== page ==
Is your home site suitable for construction? It’s a question most landowners might not think to ask before making one of their largest financial investments, home building. West Virginia University Extension Land Reclamation Specialist Jeff Skousen explains what every landowner should know before buying or building.
“You can avoid a lot of potential problems and costly mistakes if the soil and home site characteristics are evaluated before construction begins or before a house is purchased,” Skousen said.
Everything from the floodplain to the soil’s ability to limit septic tank absorption or sewage lagoons needs to be considered.
A new fact sheet available at local WVU Extension Service offices, or by visiting ext.wvu.edu, outlines the nine critical components of soil and site factors and explains the limitations to each.
“Even if the homeowner isn’t the one evaluating the site, it’s important that he or she be able to have an educated discussion with the contractor,” Skousen said.
Skousen’s fact sheet also delves into the soil’s depth, erosion and slope.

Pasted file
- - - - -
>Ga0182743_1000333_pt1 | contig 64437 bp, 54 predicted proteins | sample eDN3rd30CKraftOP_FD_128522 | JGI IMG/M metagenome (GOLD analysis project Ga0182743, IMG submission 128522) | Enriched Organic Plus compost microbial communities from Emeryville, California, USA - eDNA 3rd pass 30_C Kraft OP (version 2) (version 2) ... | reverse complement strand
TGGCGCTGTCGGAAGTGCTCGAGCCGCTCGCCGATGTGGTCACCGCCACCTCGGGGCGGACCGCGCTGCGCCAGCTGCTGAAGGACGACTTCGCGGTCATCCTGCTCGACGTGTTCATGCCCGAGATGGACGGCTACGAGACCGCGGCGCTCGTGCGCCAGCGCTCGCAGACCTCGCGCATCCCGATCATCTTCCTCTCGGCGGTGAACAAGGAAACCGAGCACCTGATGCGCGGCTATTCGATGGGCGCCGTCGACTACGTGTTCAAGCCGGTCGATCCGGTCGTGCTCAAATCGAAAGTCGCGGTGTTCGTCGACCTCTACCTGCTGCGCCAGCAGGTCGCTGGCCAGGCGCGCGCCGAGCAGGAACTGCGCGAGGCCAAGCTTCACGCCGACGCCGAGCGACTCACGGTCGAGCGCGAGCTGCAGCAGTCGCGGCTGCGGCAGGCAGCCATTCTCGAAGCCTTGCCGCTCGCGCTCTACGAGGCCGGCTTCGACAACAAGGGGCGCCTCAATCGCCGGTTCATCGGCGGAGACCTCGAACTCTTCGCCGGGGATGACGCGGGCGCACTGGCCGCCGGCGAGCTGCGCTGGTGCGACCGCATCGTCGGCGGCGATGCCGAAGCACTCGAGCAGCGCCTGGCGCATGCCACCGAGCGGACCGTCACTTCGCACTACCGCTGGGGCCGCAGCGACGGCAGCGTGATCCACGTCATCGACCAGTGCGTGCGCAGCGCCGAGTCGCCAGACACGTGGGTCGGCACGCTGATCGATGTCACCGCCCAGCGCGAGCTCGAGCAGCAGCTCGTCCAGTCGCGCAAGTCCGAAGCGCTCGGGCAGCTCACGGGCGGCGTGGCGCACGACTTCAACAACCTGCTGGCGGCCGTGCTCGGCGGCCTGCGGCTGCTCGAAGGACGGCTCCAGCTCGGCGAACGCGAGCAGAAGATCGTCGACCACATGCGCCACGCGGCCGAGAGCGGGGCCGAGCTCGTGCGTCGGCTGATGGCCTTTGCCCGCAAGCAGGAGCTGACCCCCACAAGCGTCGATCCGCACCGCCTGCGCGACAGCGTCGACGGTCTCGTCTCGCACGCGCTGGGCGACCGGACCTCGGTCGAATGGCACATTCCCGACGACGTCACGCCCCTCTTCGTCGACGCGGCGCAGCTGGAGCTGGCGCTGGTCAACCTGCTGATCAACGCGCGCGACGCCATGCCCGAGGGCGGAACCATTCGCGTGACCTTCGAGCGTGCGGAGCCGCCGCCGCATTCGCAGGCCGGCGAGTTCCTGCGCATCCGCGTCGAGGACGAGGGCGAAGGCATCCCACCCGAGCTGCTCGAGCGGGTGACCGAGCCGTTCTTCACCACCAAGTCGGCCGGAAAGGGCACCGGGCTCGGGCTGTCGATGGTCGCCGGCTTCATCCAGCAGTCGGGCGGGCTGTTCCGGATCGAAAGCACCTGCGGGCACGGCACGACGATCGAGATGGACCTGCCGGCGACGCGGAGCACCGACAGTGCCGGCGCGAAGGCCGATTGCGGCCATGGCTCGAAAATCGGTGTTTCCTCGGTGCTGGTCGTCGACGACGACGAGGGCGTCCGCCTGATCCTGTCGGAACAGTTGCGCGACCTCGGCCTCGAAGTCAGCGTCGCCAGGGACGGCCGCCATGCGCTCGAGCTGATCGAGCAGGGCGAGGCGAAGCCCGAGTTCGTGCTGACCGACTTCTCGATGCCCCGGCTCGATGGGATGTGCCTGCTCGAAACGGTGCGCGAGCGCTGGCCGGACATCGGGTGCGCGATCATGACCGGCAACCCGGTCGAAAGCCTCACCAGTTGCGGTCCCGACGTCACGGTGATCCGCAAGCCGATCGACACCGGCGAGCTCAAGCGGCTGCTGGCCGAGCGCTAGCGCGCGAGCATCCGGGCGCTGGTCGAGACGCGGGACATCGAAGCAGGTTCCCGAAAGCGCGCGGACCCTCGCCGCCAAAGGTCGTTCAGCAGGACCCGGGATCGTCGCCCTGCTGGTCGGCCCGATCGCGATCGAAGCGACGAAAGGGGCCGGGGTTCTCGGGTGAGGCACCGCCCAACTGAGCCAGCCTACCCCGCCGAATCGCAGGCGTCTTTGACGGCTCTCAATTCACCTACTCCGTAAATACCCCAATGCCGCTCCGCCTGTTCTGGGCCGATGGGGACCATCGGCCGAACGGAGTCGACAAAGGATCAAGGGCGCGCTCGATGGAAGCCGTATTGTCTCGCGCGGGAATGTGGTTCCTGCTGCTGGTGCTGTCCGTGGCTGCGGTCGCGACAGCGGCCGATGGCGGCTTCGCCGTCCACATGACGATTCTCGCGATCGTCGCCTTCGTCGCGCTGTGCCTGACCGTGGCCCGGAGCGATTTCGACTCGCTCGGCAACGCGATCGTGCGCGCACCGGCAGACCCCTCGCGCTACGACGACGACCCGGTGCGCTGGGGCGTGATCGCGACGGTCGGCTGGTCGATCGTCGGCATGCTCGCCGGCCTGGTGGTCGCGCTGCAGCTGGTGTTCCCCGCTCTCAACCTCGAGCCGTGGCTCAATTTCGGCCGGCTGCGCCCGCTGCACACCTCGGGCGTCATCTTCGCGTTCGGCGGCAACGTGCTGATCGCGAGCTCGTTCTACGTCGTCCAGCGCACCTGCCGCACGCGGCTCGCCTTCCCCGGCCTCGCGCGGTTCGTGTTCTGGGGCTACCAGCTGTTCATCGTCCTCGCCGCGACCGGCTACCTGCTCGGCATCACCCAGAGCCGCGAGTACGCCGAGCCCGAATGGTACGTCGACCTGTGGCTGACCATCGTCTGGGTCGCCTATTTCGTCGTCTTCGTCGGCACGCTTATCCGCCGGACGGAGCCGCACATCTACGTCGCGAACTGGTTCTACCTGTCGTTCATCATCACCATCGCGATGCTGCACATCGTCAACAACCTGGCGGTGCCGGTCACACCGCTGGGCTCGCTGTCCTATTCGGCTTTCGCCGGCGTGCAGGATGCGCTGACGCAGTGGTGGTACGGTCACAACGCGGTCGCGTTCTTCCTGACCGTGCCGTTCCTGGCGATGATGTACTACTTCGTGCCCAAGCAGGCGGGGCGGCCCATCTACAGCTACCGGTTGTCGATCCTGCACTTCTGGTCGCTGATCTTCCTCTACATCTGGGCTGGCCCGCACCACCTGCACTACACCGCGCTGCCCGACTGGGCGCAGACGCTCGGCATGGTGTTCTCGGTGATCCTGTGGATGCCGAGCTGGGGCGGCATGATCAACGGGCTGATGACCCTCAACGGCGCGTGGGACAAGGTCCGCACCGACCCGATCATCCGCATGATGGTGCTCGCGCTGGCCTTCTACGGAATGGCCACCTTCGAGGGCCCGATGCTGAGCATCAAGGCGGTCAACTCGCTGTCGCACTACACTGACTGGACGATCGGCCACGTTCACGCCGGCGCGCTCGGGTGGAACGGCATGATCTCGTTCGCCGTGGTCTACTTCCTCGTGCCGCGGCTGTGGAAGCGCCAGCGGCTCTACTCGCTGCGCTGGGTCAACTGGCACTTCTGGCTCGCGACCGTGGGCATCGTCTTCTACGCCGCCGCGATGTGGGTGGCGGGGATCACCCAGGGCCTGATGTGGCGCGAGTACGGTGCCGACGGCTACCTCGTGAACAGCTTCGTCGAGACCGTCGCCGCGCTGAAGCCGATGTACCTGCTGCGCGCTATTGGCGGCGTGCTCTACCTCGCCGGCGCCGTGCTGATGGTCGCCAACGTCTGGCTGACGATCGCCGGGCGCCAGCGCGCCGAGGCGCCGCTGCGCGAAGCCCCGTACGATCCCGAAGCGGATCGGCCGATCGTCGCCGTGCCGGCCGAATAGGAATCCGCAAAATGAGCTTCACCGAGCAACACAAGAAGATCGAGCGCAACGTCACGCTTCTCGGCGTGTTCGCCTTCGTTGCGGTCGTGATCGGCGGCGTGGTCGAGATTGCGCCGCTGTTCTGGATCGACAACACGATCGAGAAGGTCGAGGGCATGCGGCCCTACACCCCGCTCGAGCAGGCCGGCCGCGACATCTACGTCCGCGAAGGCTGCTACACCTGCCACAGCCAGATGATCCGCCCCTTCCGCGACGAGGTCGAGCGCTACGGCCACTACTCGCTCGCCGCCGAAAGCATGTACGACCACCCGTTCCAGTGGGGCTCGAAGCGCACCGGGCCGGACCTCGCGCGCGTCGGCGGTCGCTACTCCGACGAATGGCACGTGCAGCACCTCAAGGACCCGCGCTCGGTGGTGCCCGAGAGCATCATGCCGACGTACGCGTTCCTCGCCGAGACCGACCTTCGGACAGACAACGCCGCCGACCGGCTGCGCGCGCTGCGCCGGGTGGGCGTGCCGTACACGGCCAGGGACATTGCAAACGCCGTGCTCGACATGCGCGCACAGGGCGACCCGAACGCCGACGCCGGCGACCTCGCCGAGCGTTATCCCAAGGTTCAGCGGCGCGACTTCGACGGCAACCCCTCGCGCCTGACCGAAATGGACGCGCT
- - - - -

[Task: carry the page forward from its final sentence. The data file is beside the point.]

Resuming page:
“If you’re considering buying an existing home or a site for home construction, make on-site examinations of soil and site factors, study the site’s soil map and ask longtime nearby residents about site conditions,” Skousen said.
He also recommends seeking assistance from soil scientists at the Natural Resources Conservation Service or WVU Extension Service specialists.
Doing your homework before you buy might seem like a time consuming task but the benefits certainly outweigh any of the effort,” Skousen said. “You’ll rest easier in your home if you know it’s built on a solid foundation and is safe from flooding.”
For more information, contact your local office of the WVU Extension Service or visit www.ext.wvu.edu.
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CONTACT: Cassie Waugh, WVU Extension Service
Cassie.firstname.lastname@example.org; office: 304-293-8735; cell: 304-376-1829